“You’re safe now, I’ll protect you.” A senior plainclothes officer reassured me. “If I wasn’t here, there would be no one protecting you from them. See them, over there? Do you know what they’d do to you?” He was pointing to a mob just steps away, itching to get at me. Even as the officer offered hollow protection, the men who had brought me in still went at my breasts. He did nothing.
It was an older man, from the military, who ended it. “Get her out.”
“Why are you at war with the people?” I asked him. He looked me square in the eyes, fought his tears and swallowed. He couldn’t speak. Others asked me again and again: “Why were you there?”
“I’m a journalist, I’m a writer, I’m an analyst,” I said. But really I wanted to tell them I had longed to touch courage. It lived on Mohamed Mahmoud Street where young men – just boys in many cases, with their mothers’ numbers written on their forearms in case they ended up in a morgue – would face off with security forces. Some of those who survived the tear gas and the bullets – rubber-coated and live – lost eyes. Security sharpshooters liked to aim for the head.
For months, Tahrir Square had been my mental touchstone: in New York City, where I live, and wherever I travelled to lecture on the revolution. But it was impossible just to stand by in the square and watch as the Motorbike Angels – volunteers who came on bikes to aid the overworked medics – zipped towards the field hospitals with their unconscious passengers, asphyxiated from the tear gas – and often worse – from the Mohamed Mahmoud frontline.
“If I die, I want to be buried in my Moroccan djellaba. It’s laid out on my bed, ready,” tweeted blogger and activist Mohamed “Gemyhood” Beshir. The hits of tear gas he inhaled pushed him back, so younger men would break his fall and fill in for him on the frontline until he recovered.
Throughout my detention, I demanded medical care for my arms, and showed my captors the increasingly dramatic bruises developing on my hand and arm. Most asked me to make a fist. “See, it’s just a bruise. You wouldn’t be able to make a fist if you had a fracture.”
And I told them deliberately graphic details about the sexual assault. Eyes would twitch and look away. No one wanted to hear. “Why’s a good girl like you talking about hands in your trousers? Shut up and silence your shame,” I imagined them saying.
I’ll be damned if I carry this alone,I thought. And so I went on and on, until finally they heard, and one of them yelled out: “Our society has a sickness. Those riot police conscripts who assaulted you, do you know what we’ve done for them? We’ve lifted them out of their villages, scrubbed them clean and opened a tiny door in their minds.”
“That’s exactly why we’re having a revolution,” I responded. “No one should have to live like that. Who created that misery they live in that you ‘rescued’ them from?”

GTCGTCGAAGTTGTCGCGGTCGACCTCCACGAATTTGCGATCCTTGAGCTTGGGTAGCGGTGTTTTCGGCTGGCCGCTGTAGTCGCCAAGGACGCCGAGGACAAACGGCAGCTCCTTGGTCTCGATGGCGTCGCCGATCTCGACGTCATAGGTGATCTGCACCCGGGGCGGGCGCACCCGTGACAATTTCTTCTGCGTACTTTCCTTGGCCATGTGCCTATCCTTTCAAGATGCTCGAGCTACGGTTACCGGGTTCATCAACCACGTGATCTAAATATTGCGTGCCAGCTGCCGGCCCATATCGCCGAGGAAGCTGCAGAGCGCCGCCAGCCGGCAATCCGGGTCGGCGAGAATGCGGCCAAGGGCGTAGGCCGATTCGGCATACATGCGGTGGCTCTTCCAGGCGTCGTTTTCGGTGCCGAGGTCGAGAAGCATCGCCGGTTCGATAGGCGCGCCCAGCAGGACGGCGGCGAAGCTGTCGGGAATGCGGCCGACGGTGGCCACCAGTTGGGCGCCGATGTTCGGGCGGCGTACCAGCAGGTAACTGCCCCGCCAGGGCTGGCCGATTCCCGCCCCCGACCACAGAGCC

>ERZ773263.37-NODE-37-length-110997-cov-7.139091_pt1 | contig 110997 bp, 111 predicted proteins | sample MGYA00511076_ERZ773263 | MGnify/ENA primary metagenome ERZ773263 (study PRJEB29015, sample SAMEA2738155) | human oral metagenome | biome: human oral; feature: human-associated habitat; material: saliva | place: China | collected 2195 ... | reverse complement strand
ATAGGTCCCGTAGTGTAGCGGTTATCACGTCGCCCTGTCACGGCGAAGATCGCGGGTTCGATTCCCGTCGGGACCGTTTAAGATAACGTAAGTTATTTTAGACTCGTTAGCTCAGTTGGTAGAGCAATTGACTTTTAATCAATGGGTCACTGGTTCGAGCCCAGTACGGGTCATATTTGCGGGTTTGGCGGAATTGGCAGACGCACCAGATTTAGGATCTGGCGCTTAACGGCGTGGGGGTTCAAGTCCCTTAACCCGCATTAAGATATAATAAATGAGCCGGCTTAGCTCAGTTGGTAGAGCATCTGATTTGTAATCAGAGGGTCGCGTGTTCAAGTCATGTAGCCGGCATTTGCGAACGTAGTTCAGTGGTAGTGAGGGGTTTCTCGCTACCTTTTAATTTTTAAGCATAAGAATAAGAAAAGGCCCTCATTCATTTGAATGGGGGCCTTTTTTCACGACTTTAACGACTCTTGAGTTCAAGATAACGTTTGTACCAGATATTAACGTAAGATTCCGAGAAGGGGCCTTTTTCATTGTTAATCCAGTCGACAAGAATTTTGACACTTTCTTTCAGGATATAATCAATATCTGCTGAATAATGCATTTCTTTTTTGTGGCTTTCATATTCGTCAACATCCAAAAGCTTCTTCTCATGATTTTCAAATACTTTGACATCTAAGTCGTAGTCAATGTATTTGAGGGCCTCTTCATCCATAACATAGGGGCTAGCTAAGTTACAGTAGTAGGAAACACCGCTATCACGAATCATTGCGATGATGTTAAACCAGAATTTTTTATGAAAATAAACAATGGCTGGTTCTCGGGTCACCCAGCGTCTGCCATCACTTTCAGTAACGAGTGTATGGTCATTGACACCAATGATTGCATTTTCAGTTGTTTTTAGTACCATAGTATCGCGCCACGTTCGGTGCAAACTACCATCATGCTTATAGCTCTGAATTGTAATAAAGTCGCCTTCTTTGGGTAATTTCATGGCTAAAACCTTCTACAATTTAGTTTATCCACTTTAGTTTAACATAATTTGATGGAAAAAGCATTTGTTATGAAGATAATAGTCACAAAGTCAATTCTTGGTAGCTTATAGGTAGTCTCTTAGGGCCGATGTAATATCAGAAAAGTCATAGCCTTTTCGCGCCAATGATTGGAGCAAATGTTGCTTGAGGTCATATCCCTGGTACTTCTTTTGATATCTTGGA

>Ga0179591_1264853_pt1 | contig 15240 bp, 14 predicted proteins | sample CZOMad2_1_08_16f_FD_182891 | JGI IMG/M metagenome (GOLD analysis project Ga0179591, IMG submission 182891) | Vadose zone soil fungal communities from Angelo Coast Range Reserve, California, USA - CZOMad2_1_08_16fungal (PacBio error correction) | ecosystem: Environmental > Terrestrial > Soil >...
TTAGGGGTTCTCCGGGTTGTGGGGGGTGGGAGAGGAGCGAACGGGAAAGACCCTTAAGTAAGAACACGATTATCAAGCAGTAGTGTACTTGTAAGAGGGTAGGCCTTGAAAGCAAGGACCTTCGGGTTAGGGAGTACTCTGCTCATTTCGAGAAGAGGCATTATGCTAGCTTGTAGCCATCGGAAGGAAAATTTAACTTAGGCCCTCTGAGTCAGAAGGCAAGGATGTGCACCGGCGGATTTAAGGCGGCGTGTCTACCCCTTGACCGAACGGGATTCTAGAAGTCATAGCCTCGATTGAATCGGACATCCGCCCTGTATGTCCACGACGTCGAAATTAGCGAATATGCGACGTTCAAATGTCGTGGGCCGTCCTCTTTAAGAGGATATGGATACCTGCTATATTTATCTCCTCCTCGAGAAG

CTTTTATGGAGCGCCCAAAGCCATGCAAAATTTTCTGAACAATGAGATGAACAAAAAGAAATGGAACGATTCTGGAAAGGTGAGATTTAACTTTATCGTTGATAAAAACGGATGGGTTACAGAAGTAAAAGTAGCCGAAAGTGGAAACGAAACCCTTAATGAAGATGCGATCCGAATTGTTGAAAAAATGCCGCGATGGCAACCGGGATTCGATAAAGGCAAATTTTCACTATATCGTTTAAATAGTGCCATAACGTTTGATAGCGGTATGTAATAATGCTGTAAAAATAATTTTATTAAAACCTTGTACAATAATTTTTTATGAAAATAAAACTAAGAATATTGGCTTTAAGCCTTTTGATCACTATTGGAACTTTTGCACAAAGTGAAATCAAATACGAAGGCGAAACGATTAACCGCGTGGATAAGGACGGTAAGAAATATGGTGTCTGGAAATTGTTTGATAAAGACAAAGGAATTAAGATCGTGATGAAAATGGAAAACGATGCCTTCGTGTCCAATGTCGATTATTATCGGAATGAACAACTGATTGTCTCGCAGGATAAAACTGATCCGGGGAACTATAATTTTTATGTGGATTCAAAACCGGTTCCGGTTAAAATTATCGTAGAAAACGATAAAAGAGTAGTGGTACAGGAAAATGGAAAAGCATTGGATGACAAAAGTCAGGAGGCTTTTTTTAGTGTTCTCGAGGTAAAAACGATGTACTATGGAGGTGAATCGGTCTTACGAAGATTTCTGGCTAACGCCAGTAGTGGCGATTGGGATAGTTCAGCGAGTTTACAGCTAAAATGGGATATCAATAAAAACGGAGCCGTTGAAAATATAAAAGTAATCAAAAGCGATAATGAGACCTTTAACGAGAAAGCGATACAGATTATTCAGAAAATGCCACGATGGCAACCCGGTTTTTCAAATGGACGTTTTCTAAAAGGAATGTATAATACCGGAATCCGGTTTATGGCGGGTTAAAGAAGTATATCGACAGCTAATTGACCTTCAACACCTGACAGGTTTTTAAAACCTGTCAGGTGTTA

I also let it be known that I was a US citizen, and asked for a consular representative to be called. I knew that, as an Egyptian-American (I moved to the US in 2000), I would be spared many horrors that countless unnamed Egyptians suffer. But I also anticipated the flip side. “Aren’t you proud of being Egyptian? Do you want to renounce your citizenship,” the military intelligence officer asked me.
Blindfolded, bone-tired and in agony from my fractures, I replied: “If your fellow Egyptians break your arms and sexually assault you, you’d want someone in the room you can trust.”
The sadistic violence the security forces and army unleashed on Mohamed Mahmoud Street has ripped asunder naive notions that the military were “guardians of the revolution”, or that the “army and the people are one hand”. No, they broke my hand.
Last week’s images from Egypt of the woman stripped down to her underwear and beaten have further unmasked the brutality of the Supreme Council of the Armed Forces (SCAF), the military junta that runs Egypt and which must be tried with crimes against the Egyptian people. I’m unable to look at any of those images of beatings because I feel the nightsticks fracturing my arms all over again. If I hadn’t got up when I fell, they would have stomped on me as they stomped on that woman.
I spent the first two weeks back in New York on a painkiller high. It numbed the pain, as well as my ability to write. Once a week I see a psychologist who specialises in trauma; an orthopaedic surgeon has operated on my left arm to realign the ulnar shaft and fix it in place with a titanium plate and screws, and I have regular physiotherapy. But this week’s massive women’s march in Tahrir has sharpened my focus once again. When a woman who took part wrote to tell me I’d helped to inspire the march because I’d spoken out on Egyptian TV about my beating and assault, I was finally able to cry. They were the tears of a survivor, not a victim.
The Mubarak regime used systematic sexual violence against female activists and journalists, and here’s the SCAF upholding that ignoble legacy. But to quote the women in Tahrir this week: “The women of Egypt are a red line.” My body, and mind, belong to me. That’s the gem at the heart of the revolution. And until I return to Egypt in January, healed once again, I will tell that to the SCAF over and over. One finger at a time.